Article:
My client was convicted today of first degree murder and aggravated battery with a firearm for the shooting of a second person.
The jury deliberated for 45 minutes. One would think when a verdict is reached so quickly, that the case wasn't real close. When I heard a verdict had been reached everyone around me thought it was a not guilty. I did so too. Our joint assumption was based on the evidence presented during the trial.
No one, myself included, thought the case was a slam dunk for the state. We all thought if there was any slam dunking to be made, it was by the defense. The prosecutor thought the same thing. He didn't say as much to me, but it appeared so when he heard the verdict was back already.
When the verdict was read I was sure the clerk misspoke. I really did. Sitting here a couple hours later, I am still in shock. How did this happen? Why did this happen?
Next comes loser's self-analysis. It wasn't a perfect trial. I did make mistakes. But I think I did a good job. Everyone around me, client and his family included, said I did a good job. The prosecutor told me the same thing.
There were two defendants in this case and two juries. The other defendant's attorney is a very experienced assistant public defender who probably has more murder trial experience than anyone in the county. She also said I did a good job and was equally shocked at the verdict.
I am not going to discuss the facts of the case. It wouldn't be appropriate. But I really don't think a reasonable jury could have came up with this verdict on this case in 45 minutes. I just don't.
There was some goofy crap going on with my jury from the get go. I picked my jury on Tuesday afternoon. Like all juries in my jurisdiction, we picked 12 jurors and 2 alternates. The way this works is that all 14 hear the evidence and when closing arguments are done, the 2 alternates are dismissed.
The trial started Wednesday morning. Before we get started one juror calls in with a story about being at the hospital with a sick relative. She never comes to court. Now alternate 1, is juror 12. During lunch on Wednesday we are told another juror has travel plans on Friday and can't be here.
Since it appeared that the evidence would be done on Thursday, we decided that she could be dismissed as long as we would still have 12 on Friday morning to hear closing arguments and deliberate. But on Thursday a woman claimed her husband was sick and should couldn't come on Friday. It just so happens she was alternate 2.
By now the judge is pretty ticked off. And so am I. I had jurors that didn't want to be there. What the hell is that?
I am sorry but you don't get to be the beneficiary of all of these great American rights, freedoms, and privileges for free. Is your life so important that three days from it are worth more than a person's right to a fair and impartial jury trial? Really? Really?
Last night before we left the judge called the woman with the sick husband into chambers. At that time we didn't know if this person was dying from terminal cancer or had a tummy ache. It turns out he's diabetic and doesn't know which foods to eat.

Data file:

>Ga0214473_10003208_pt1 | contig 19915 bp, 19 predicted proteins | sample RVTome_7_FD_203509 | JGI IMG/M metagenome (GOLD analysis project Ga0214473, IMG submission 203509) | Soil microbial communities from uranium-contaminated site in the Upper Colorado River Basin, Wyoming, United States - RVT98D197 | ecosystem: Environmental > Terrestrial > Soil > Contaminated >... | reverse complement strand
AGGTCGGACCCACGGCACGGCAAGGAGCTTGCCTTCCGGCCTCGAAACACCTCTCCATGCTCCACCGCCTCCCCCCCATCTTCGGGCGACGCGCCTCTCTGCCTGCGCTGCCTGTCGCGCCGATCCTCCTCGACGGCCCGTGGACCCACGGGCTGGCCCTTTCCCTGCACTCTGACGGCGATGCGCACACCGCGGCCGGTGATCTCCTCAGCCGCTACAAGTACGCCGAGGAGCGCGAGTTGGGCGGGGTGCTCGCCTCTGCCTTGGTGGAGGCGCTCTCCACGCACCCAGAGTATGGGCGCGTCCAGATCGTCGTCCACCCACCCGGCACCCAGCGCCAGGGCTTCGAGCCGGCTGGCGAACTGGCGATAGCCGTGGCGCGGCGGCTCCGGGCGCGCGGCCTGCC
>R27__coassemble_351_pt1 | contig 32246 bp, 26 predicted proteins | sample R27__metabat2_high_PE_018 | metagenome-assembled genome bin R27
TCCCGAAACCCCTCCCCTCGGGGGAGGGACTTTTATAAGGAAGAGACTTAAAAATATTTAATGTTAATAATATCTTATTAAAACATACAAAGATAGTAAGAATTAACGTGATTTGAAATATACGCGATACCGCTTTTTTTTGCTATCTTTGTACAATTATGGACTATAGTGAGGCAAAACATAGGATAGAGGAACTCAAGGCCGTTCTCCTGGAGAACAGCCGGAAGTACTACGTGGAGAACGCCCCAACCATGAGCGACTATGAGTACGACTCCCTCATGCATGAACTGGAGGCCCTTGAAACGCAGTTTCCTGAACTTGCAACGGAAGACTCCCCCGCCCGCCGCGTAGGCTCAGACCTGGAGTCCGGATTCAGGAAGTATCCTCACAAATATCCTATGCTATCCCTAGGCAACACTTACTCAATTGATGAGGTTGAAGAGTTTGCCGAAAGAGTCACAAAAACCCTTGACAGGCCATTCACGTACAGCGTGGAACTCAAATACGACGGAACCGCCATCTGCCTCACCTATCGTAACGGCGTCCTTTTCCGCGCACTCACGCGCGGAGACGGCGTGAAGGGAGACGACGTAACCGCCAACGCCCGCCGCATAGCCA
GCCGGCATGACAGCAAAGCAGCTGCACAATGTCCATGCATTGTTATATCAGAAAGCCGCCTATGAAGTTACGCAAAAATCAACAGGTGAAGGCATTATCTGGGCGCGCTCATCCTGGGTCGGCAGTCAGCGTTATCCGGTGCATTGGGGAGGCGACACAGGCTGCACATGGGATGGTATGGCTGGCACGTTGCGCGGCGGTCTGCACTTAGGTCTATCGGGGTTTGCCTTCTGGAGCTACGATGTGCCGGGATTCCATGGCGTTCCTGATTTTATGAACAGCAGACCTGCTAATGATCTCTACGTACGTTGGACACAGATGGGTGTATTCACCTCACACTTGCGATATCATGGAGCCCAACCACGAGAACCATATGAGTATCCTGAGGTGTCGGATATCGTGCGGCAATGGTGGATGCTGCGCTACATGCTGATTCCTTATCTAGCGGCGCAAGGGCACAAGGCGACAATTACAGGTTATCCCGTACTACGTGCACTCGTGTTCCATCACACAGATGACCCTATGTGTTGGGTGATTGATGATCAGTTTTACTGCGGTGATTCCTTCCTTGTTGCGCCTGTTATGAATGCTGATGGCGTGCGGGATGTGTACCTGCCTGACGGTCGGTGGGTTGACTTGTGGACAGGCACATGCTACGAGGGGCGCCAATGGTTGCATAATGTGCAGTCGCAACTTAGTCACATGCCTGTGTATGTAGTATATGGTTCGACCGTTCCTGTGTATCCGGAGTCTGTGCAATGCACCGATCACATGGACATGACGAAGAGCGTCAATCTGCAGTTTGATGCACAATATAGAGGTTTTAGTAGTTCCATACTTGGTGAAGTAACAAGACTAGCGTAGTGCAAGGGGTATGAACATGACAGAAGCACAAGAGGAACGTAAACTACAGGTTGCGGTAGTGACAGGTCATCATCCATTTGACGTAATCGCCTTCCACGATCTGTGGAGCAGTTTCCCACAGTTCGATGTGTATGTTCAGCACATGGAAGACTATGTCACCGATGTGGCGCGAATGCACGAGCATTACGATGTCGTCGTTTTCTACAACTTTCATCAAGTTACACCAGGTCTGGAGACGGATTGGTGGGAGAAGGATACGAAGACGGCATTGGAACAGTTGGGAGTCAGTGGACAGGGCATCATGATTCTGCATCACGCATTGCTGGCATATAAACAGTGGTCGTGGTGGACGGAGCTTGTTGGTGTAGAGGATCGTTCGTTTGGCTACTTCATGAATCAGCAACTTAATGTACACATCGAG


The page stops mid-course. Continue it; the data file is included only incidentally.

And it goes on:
The judge ordered her to be in court this morning. The travel plans girl was excused. Alternate 2 is now a juror. And this morning there were 12 in the box. Phew. Or at least I thought phew.
I gave what I thought was a good closing. I had the attention of all 12 jurors. When I got done and the prosecutor stood up to rebut my argument he was quite animated and pissed off. I thought I had scored points. If not, why such a ferocious attack at what I said?
If this case would have been a 45 minute guilty verdict, I wouldn't have taken it to trial. I may still be green at trying cases, but I know a dead losing case when I see one. A 45 minute guilty verdict on a murder case is for dead losers. My client's case was no dead loser.
The jurors did not want to stick around to talk to the attorneys from either side after the verdict was read. There's a shocker. I guess their Friday afternoons are more important than at least the next 45 years of my client's life. 45 minutes for 45 years. That's rough people. Really rough.
Now I am sitting here thinking of my post-trial motion for a new trial. I am contemplating ways that I can blame everything on me in the hope somewhere down the road this young man does get a new trial. And if that happens, I hope he gets a real jury the next time.
I ask anyone that might be reading this to do your duty as a juror should you ever have to sit and hear a case of any kind. The American system doesn't ask much of its citizens but provides so much. If the call comes, be a real American. Please.
Documenting Violence Against Women: Justice Begins with Truth - Join Steve Edwards, from the Institute of Politics at the University of Chicago, as he moderates a discussion among journalists, advocates for survivors, a...
10 months ago